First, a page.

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Army Denies Town's Request To Continue Placing Dredge Material Off Dow Road

Featured A project to dredge the Carolina Beach Lake remains on hold after the U.S. Army demanded the Town stop hauling dredge material to land the Town has leased from the Army since the 1970's for a wastewater treatment plant. Town Manager Michael Cramer is working to secure an alternate location in order for work to resume.  Cramer recently asked the Army to reconsider and last week the Army declined his request.  (Pictured above: Dow Road wastewater treatment plant.) A project to dredge the Carolina Beach Lake remains on hold after the U.S. Army demanded the Town stop hauling dredge material to land the Town has leased from the Army since the 1970's for a wastewater treatment plant. Town Manager Michael Cramer is working to secure an alternate location in order for work to resume. Cramer recently asked the Army to reconsider and last week the Army declined his request. (Pictured above: Dow Road wastewater treatment plant.)

By WILLARD KILLOUGH III
Managing Editor

CAROLINA BEACH - A project that began earlier this year to dredge the Carolina Beach Lake remains on hold while the Town of Carolina Beach continues seeking permission from state and federal agencies to change the location where dredged material is deposited. Dredging was suspended last month when the Army informed the Town they were in violation of the original permit allowing them to place the dredge material at the Town's wastewater treatment plant off Dow Road. The plant is located on Army land leased by the Town since the 1970's.

The Town subsequently asked the Army to reconsider the situation. Last week Town Manager Michael Cramer informed the Council the Army's response was not positive.

Cramer found an alternative location for the dredge material to be deposited but now the Army Corps of Engineers is requiring review of the project permit and the new location north of Snow's Cut Bridge.

On September 15th, the Army officially notified the Town that no additional dumping of dredge material will be permitted on the property and the Town must "Restore the leased and easement areas, as well as other impacted sites on US Government property immediately."

The Town operates a waste water treatment plant on land leased from the Army since the 1970's on Dow Road on the west side of the Island. The land is part of the buffer zone for the U.S. Army Military Ocean Terminal at Sunny Point (MOTSU).

The terminal is one of two large volume deep-water ammunition terminals in the continental United States. Operations are located on the other side of the Cape Fear River in Brunswick County and the "buffer zone" occupies a large portion of Pleasure Island encompassing land in both Carolina Beach and Kure Beach on  the riverside of the Island.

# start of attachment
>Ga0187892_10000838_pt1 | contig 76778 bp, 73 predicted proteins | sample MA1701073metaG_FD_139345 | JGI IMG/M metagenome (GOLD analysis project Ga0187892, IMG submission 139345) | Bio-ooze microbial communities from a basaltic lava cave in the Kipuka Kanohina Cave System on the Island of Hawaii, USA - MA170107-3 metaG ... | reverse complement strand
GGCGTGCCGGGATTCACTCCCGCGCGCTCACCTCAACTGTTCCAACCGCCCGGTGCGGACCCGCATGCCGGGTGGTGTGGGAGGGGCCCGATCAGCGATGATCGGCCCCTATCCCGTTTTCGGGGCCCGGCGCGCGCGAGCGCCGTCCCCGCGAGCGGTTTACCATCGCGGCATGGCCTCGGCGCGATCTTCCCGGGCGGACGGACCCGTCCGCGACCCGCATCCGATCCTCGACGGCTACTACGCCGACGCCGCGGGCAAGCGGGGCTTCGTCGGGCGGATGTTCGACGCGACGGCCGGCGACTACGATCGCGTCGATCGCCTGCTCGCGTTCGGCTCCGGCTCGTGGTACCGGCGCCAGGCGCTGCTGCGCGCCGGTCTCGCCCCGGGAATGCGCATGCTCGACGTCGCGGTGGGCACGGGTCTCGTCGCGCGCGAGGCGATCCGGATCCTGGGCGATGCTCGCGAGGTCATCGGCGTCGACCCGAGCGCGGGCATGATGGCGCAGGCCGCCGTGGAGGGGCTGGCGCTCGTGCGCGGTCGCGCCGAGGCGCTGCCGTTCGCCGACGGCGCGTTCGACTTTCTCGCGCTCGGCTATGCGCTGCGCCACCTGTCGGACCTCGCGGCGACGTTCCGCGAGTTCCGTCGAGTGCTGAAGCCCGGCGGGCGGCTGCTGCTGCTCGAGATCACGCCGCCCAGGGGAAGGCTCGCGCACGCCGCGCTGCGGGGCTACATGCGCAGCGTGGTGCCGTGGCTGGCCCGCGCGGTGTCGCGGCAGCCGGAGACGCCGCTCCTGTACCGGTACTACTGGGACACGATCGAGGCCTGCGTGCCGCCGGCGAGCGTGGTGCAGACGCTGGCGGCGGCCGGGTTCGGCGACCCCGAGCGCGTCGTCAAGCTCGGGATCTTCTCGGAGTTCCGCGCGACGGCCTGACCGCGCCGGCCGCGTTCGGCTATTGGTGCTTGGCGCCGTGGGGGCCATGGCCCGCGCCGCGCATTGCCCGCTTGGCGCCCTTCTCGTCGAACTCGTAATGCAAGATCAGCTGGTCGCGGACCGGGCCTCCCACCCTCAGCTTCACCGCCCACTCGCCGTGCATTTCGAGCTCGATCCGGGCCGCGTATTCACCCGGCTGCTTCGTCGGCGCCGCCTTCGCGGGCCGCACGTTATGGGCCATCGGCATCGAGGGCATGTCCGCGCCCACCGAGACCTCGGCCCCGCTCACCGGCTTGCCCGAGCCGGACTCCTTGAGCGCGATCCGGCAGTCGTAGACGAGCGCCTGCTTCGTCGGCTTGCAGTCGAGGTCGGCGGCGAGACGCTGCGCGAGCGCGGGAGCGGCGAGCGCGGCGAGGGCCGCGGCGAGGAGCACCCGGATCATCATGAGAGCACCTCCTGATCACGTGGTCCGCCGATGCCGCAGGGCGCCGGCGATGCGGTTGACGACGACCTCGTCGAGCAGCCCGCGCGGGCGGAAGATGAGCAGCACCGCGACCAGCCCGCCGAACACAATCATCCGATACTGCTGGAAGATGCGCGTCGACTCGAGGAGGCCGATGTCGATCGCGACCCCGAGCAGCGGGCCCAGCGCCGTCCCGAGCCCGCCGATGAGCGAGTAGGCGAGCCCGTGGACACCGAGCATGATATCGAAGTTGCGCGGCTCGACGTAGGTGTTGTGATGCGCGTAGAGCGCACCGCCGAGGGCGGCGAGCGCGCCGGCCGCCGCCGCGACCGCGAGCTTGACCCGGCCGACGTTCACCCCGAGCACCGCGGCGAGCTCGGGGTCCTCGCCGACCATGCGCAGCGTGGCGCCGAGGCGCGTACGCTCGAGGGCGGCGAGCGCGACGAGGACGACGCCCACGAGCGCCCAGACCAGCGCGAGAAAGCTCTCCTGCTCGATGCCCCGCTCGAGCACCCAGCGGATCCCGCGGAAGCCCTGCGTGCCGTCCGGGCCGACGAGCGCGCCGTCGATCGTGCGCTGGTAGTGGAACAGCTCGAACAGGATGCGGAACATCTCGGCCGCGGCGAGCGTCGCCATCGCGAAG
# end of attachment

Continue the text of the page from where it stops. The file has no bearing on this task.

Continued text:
On August 29th the Army visited the facility and had concerns with the location on the property where dredge material from the lake is being stored. That prompted them to require the Town to stop hauling material to the property pending further discussions and research.

The Army had previously given permission to utilize a specific portion of the property and noticed another area was being used to store the dredge material.

Robert M. Jewell, Deputy Chief, Real Estate Division of the U.S. Army's Savannah District sent a letter to Mayor Dan Wilcox dated September 15th, 2017. Jewell wrote in the letter, "This Notice of Non-Compliance is provided for your information and action. On August 29th, 2017, an inspection was conducted of the premises granted to the Town of Carolina Beach pursuant to Lease No. DACA21-1-64-4180 (Waste Water Treatment Plant) and Easement No. DACA21-2-01-5239 (Pipeline and Brown Water Spray Field). The Town of Carolina Beach has conducted operations and utilized the area(s) in excess of the purpose authorized by the aforementioned agreements. The unauthorized activities included deposit of dredge spoil material on both the above named lease and easement areas. Additionally, unauthorized construction debris (dirt, asphalt, concrete, broken PVC and clay pipe, wood, etc.) was placed on the above named lease area, and other US Government fee owned property to the north of the Wastewater Treatment Plant."

Jewell explained the Town must take the following actions immediately:
• Cease and desist further dumping of dredge material and construction debris in or upon all US Government land, including, but not limited to, those lands under lease or easement; and
• Refrain from future deposit of dredge/construction debris of any kind; and
• Restore the leased and easement areas, as well as other impacted sites on US Government property immediately and complete the restoration to the satisfaction of the Commander, Military Ocean Terminal Sunny Point (MOTSU). A date for completion of this required restoration shall be provided by separate written notice to the Town of Carolina Beach.

Jewell wrote in the letter, "Both Section 16 of the lease, and Section 5 of the easement are subject to the general supervision of the Installation Commander. The Installation Commander never authorized the above dumping of construction debris or dredge spoil material. Both dumping activities are not authorized as part either outgrant. Failure to correct these deficiencies may result in the Government pursuing further actions in accordance with the terms and conditions of our lease."